In carrying out the objects of the invention there is provided a ceramic and metal gaseous discharge device including an envelope'comprising a pair of cylindrical ceramic insulators, and a titanium washer-like member buttsealed between the opposed ends of the insulator and a titanium disk-like member butt-sealed to the outer end of each insulator to complete the envelope. The disk-like member at one end of the envelope comprises a planar anode while the disk-like member at the other end and the washer-like member constitute contacts of a directly heated nickelate cathode. The cathode is a nickelate-impregnated nickel wire mesh ribbon-like construction formed generally in the shape of an S and extending parallel to the longitudinal axis of the envelope. The annular cathode contact member includes an inner rim portion disposed interiorly of the tube envelope. One end of the cathode is secured to a discrete support rod which extends parallel to the axis of the tube envelope and is supported by and electrically connected to the inner rim por tion of the annular contact member. The other end of the cathode is secured to a second discrete support rod which includes a stepped section disposing the major length of the rod on the longitudinal axis of the envelope. This rod is electrically secured to the lower disk-like member. The support rods are formed of a material which is non-alloying at the operating temperature with the titanium in the tube structure. Also carried on the inner rim of the annular contact member is a refractory metal shield surrounding the cathode and extending concentrically in the envelope in close proximity to the cathode and effective for providing uniformity of temperature of the cathode throughout the axial length thereof.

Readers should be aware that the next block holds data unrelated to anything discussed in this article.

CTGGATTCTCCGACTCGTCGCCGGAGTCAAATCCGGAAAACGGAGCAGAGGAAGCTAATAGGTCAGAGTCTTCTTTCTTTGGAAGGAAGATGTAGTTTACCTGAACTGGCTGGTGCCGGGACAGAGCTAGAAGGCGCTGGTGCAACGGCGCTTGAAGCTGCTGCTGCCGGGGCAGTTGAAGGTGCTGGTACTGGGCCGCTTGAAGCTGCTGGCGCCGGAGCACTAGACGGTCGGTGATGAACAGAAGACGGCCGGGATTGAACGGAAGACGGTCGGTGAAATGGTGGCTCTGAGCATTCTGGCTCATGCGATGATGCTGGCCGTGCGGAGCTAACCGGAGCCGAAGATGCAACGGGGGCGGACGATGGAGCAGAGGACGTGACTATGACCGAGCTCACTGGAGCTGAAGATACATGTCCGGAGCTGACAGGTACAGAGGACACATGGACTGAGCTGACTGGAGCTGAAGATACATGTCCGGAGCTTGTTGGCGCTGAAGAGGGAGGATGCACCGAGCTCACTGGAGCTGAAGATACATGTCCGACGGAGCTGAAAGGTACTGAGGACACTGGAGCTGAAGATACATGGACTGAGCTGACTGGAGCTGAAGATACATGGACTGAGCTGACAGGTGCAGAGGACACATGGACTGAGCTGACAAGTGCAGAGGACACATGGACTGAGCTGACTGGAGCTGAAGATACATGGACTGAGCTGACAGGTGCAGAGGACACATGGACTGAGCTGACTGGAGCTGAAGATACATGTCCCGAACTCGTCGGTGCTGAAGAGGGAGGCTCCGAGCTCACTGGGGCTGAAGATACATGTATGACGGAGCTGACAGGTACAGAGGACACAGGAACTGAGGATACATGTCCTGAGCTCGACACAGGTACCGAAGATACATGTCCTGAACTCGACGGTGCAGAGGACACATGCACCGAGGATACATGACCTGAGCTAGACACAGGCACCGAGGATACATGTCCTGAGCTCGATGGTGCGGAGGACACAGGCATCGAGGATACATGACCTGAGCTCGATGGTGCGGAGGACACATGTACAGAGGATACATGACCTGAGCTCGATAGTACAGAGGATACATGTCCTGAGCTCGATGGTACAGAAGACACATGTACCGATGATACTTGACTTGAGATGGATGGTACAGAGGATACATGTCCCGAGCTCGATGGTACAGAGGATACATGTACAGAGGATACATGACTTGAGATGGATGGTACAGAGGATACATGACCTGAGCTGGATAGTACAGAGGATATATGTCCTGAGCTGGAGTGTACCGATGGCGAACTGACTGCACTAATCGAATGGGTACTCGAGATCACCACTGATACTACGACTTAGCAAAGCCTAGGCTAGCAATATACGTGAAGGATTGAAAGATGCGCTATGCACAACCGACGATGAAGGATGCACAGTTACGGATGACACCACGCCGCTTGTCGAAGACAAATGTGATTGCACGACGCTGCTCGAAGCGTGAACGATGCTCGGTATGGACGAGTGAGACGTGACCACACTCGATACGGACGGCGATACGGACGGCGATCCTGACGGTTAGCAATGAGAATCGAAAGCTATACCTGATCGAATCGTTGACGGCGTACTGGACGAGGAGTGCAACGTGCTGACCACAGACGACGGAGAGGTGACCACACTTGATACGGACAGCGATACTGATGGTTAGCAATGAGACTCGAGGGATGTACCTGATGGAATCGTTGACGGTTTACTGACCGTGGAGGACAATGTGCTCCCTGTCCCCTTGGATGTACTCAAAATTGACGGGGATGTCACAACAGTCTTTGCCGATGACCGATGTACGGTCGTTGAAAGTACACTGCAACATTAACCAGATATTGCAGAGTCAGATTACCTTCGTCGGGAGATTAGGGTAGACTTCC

For a better understanding of the invention reference may be had to the accompanying drawing wherein: